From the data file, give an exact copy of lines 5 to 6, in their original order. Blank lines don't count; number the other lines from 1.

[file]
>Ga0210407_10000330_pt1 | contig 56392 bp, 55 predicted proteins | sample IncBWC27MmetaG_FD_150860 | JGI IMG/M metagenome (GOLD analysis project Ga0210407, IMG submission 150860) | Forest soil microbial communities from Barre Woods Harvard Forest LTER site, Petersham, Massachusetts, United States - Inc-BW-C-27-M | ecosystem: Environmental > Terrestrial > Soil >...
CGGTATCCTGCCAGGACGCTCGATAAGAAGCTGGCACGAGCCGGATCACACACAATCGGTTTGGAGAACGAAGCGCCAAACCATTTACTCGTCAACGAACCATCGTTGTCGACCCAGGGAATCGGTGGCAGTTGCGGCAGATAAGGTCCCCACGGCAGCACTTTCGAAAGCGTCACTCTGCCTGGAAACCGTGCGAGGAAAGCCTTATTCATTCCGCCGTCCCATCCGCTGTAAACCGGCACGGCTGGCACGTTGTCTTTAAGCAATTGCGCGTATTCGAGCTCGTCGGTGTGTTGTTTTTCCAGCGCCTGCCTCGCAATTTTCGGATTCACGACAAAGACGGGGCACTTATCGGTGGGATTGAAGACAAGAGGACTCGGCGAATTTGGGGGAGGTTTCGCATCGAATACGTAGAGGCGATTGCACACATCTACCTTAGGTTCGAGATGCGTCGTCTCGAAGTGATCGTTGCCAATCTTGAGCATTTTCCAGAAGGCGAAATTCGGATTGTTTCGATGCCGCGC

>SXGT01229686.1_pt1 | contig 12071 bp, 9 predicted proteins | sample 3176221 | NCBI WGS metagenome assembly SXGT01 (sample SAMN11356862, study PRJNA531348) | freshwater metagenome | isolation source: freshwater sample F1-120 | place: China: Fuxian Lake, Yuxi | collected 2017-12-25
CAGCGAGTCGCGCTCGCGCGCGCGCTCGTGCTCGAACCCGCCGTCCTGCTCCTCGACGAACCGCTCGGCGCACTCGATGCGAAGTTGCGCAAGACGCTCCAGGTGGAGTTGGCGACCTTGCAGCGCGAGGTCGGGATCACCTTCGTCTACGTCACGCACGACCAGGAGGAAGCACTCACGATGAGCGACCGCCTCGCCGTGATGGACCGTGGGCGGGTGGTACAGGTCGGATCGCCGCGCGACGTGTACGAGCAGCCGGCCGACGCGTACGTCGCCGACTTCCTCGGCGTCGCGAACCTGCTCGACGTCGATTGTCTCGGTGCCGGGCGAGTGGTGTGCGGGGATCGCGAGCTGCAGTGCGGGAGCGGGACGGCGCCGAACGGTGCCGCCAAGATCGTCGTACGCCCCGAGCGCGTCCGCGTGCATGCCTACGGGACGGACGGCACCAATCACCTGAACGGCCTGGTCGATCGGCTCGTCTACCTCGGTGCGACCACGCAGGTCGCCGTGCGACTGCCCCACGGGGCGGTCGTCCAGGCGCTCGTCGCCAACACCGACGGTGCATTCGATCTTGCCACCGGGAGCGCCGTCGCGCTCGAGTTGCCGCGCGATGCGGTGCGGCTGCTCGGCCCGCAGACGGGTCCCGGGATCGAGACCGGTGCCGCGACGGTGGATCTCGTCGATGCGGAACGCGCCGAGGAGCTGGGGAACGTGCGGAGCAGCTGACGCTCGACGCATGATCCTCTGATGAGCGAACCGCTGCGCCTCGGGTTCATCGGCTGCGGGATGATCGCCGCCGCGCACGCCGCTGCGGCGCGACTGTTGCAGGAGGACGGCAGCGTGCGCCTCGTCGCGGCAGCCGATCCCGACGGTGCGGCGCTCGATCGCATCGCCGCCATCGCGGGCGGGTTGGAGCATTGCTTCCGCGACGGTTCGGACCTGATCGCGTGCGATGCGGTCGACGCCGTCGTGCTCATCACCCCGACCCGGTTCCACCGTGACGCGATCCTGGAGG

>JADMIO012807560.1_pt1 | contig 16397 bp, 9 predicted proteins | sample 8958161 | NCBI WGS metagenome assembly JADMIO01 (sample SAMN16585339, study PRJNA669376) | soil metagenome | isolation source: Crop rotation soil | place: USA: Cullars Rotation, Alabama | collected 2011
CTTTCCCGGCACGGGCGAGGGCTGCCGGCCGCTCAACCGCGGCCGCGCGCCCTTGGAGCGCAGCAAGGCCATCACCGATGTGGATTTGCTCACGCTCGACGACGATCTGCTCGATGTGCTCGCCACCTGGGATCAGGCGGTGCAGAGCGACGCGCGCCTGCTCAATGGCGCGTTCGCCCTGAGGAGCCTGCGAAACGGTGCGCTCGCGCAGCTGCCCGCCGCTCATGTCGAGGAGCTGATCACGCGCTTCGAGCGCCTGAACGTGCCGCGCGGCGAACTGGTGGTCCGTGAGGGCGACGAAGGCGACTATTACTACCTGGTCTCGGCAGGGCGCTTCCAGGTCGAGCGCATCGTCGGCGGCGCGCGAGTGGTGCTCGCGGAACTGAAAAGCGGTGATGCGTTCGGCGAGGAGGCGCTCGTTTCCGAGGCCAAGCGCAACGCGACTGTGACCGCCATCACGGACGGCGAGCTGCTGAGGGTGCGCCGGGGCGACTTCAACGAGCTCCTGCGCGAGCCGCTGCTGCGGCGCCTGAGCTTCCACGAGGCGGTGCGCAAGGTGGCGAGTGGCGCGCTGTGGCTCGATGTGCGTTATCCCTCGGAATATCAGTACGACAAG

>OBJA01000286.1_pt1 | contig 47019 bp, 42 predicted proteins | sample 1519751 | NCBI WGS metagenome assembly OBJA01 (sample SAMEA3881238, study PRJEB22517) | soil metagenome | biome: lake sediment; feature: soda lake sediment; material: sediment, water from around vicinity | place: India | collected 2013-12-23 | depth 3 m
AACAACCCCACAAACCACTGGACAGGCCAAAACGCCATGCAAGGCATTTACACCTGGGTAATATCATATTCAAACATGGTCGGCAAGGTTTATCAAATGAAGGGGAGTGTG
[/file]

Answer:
>JADMIO012807560.1_pt1 | contig 16397 bp, 9 predicted proteins | sample 8958161 | NCBI WGS metagenome assembly JADMIO01 (sample SAMN16585339, study PRJNA669376) | soil metagenome | isolation source: Crop rotation soil | place: USA: Cullars Rotation, Alabama | collected 2011
CTTTCCCGGCACGGGCGAGGGCTGCCGGCCGCTCAACCGCGGCCGCGCGCCCTTGGAGCGCAGCAAGGCCATCACCGATGTGGATTTGCTCACGCTCGACGACGATCTGCTCGATGTGCTCGCCACCTGGGATCAGGCGGTGCAGAGCGACGCGCGCCTGCTCAATGGCGCGTTCGCCCTGAGGAGCCTGCGAAACGGTGCGCTCGCGCAGCTGCCCGCCGCTCATGTCGAGGAGCTGATCACGCGCTTCGAGCGCCTGAACGTGCCGCGCGGCGAACTGGTGGTCCGTGAGGGCGACGAAGGCGACTATTACTACCTGGTCTCGGCAGGGCGCTTCCAGGTCGAGCGCATCGTCGGCGGCGCGCGAGTGGTGCTCGCGGAACTGAAAAGCGGTGATGCGTTCGGCGAGGAGGCGCTCGTTTCCGAGGCCAAGCGCAACGCGACTGTGACCGCCATCACGGACGGCGAGCTGCTGAGGGTGCGCCGGGGCGACTTCAACGAGCTCCTGCGCGAGCCGCTGCTGCGGCGCCTGAGCTTCCACGAGGCGGTGCGCAAGGTGGCGAGTGGCGCGCTGTGGCTCGATGTGCGTTATCCCTCGGAATATCAGTACGACAAG